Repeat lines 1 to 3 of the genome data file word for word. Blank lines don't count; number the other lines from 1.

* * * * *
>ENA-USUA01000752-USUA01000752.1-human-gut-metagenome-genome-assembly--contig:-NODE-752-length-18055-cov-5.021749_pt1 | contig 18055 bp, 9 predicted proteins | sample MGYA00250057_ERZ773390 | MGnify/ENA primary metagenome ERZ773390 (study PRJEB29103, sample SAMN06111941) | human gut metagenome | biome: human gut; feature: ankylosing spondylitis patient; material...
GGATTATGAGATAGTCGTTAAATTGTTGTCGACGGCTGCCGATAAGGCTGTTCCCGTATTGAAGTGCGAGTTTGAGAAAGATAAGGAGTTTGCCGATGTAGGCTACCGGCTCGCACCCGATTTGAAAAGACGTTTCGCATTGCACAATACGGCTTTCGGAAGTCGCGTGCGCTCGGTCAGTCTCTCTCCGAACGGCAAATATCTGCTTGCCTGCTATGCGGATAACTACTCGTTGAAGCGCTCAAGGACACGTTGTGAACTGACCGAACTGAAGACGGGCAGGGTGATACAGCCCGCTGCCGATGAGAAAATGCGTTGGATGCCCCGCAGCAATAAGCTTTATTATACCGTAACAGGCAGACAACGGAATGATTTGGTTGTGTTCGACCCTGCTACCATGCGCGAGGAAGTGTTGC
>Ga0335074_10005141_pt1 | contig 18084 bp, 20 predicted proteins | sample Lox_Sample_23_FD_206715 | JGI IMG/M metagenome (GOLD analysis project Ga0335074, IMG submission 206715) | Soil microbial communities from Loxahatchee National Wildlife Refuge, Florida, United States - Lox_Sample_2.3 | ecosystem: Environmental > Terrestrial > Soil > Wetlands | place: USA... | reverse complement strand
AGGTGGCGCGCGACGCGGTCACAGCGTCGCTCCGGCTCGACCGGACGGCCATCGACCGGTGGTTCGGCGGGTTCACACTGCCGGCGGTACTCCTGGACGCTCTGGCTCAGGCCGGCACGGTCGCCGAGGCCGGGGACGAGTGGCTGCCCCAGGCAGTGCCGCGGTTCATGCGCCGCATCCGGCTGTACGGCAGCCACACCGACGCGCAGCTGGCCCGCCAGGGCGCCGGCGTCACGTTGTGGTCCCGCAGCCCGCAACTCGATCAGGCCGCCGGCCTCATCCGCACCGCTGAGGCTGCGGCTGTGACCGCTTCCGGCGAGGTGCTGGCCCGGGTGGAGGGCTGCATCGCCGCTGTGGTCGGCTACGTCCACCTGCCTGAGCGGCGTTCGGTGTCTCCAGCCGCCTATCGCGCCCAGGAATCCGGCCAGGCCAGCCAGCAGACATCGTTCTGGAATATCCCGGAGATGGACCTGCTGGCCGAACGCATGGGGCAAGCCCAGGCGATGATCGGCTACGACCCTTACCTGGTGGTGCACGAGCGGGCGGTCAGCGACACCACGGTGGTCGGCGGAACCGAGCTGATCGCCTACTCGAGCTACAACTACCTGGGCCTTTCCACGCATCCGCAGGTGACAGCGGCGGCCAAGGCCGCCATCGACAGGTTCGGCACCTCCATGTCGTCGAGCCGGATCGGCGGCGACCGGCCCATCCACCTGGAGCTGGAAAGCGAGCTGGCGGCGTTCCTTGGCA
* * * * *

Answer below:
>ENA-USUA01000752-USUA01000752.1-human-gut-metagenome-genome-assembly--contig:-NODE-752-length-18055-cov-5.021749_pt1 | contig 18055 bp, 9 predicted proteins | sample MGYA00250057_ERZ773390 | MGnify/ENA primary metagenome ERZ773390 (study PRJEB29103, sample SAMN06111941) | human gut metagenome | biome: human gut; feature: ankylosing spondylitis patient; material...
GGATTATGAGATAGTCGTTAAATTGTTGTCGACGGCTGCCGATAAGGCTGTTCCCGTATTGAAGTGCGAGTTTGAGAAAGATAAGGAGTTTGCCGATGTAGGCTACCGGCTCGCACCCGATTTGAAAAGACGTTTCGCATTGCACAATACGGCTTTCGGAAGTCGCGTGCGCTCGGTCAGTCTCTCTCCGAACGGCAAATATCTGCTTGCCTGCTATGCGGATAACTACTCGTTGAAGCGCTCAAGGACACGTTGTGAACTGACCGAACTGAAGACGGGCAGGGTGATACAGCCCGCTGCCGATGAGAAAATGCGTTGGATGCCCCGCAGCAATAAGCTTTATTATACCGTAACAGGCAGACAACGGAATGATTTGGTTGTGTTCGACCCTGCTACCATGCGCGAGGAAGTGTTGC
>Ga0335074_10005141_pt1 | contig 18084 bp, 20 predicted proteins | sample Lox_Sample_23_FD_206715 | JGI IMG/M metagenome (GOLD analysis project Ga0335074, IMG submission 206715) | Soil microbial communities from Loxahatchee National Wildlife Refuge, Florida, United States - Lox_Sample_2.3 | ecosystem: Environmental > Terrestrial > Soil > Wetlands | place: USA... | reverse complement strand